A termite report, which is provided by licensed pest control companies or home inspectors, details the findings of an inspection. These reports show whether the inspector found evidence of unwanted guests in your house. Continue reading to discover exactly what your termite inspection report will reveal.

Who is required to have a termite inspection?
Buyers are responsible for determining what inspections must be performed. If you’re selling, there’s nothing to worry about. If you are buying, the local laws and loan requirements will dictate whether you need to have a termite inspection.

The VA, for example, requires that all homebuyers in certain states complete a termite inspection before they will fund the loan. California is a state that is known for termites. Many areas have laws that require a Termite Inspection Newnan before any contingencies can be removed.

USDA and FHA loans require termite inspections when the general home inspection suspects termites.

What is covered in a termite report?

A termite report lists items that could indicate termites’ presence. This includes visual indicators such as wood dust and tree damage. This report will also include information about any damage that may lead to termite infestations in the future.

A report can be used to identify water leaks, mold, and fungus as well as any other substances that may compromise the integrity of the house.

Surprises in Termite Reports
These reports usually include an estimate of the cost of repairs, but they do not provide documentation that all issues have been resolved. They simply list the issues found and describe what can be done about them.

Most often, the company who did the inspection will offer remediation services. If your company needs remediation, some companies will offer you a free inspection.

A termite report may also include information on structures that aren’t considered part of the home’s living area. Inspectors will inspect your property’s perimeter, wood beams, trees and sheds as well as other wood-based landscaping.

Termite inspectors will also inspect the foundation line where your home’s structure meets ground.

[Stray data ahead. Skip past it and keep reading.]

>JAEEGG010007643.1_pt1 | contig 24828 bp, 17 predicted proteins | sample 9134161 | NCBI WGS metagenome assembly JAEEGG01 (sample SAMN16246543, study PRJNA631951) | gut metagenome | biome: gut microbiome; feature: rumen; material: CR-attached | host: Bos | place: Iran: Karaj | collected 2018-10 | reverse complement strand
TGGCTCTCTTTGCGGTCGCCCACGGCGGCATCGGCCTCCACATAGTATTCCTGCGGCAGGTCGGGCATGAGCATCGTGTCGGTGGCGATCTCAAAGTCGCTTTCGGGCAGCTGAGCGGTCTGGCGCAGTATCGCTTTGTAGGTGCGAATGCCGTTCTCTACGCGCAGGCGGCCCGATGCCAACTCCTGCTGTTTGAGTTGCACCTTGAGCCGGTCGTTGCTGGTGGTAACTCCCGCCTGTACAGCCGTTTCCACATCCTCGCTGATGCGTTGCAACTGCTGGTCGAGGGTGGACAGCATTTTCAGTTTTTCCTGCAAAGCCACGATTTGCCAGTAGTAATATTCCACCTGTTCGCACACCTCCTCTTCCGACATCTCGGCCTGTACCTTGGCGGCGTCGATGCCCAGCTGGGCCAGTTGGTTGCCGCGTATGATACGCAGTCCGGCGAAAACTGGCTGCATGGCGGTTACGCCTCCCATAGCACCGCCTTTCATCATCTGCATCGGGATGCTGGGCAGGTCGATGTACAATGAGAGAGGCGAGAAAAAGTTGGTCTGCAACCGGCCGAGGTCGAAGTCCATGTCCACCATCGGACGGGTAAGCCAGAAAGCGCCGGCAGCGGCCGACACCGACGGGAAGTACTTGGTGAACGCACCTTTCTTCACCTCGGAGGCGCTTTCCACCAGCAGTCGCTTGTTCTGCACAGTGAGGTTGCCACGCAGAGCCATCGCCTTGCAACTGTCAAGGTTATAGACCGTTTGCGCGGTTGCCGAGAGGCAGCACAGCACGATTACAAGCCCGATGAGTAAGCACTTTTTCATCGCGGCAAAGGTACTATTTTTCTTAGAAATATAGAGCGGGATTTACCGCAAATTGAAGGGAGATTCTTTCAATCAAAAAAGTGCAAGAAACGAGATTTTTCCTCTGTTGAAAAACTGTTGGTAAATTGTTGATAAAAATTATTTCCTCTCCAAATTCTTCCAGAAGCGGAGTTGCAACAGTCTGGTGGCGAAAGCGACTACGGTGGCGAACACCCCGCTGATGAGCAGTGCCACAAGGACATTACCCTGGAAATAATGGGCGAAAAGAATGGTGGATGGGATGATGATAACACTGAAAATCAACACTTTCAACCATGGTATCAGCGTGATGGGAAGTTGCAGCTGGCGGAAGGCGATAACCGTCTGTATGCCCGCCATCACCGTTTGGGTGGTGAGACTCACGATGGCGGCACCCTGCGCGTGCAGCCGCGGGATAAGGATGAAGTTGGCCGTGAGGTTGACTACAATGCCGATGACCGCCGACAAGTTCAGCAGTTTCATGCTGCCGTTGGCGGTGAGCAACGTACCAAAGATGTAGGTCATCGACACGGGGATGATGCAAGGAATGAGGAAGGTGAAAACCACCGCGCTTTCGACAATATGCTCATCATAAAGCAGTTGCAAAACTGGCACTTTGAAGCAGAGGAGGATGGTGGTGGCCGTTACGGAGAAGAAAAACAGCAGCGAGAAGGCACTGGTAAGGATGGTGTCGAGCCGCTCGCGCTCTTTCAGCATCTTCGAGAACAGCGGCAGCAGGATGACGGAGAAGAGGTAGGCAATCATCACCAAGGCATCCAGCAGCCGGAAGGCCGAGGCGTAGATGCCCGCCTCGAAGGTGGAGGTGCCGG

Understanding Termite Damage
Termite inspectors usually classify the severity and urgency of any termite issues found. Section 1 repairs are for serious issues that require immediate attention. Section 2 repairs are usually considered optional. They may or may not be required in order to get a loan approved by a lending institution.

Who pays for repairs? Sellers will typically pay for remediation services to fix an existing problem. This could include spraying termites from the home, or tenting and spraying them to get rid of them.

Buyers will typically bear the cost of services that are preventative (like termite inspection). These services lower the risk of future problems. Find out who pays and what costs you should expect.

A termite report provides valuable information that buyers and sellers should be aware of. It is important to carefully review it in order to fully understand what you are looking at. You can also keep the report if you are buying termites.

A qualified real estate agent will be able to advise you about termite remediation if you are selling or buying a home. Clever Real Estate is our preferred partner. They can help you save thousands or even get cash back. Clever allows you to sell your home for as low as 1% and $3,000, compared to traditional agents who charge 2.5-3 percent. In 41 states, you can receive up to 0.5% cashback after closing.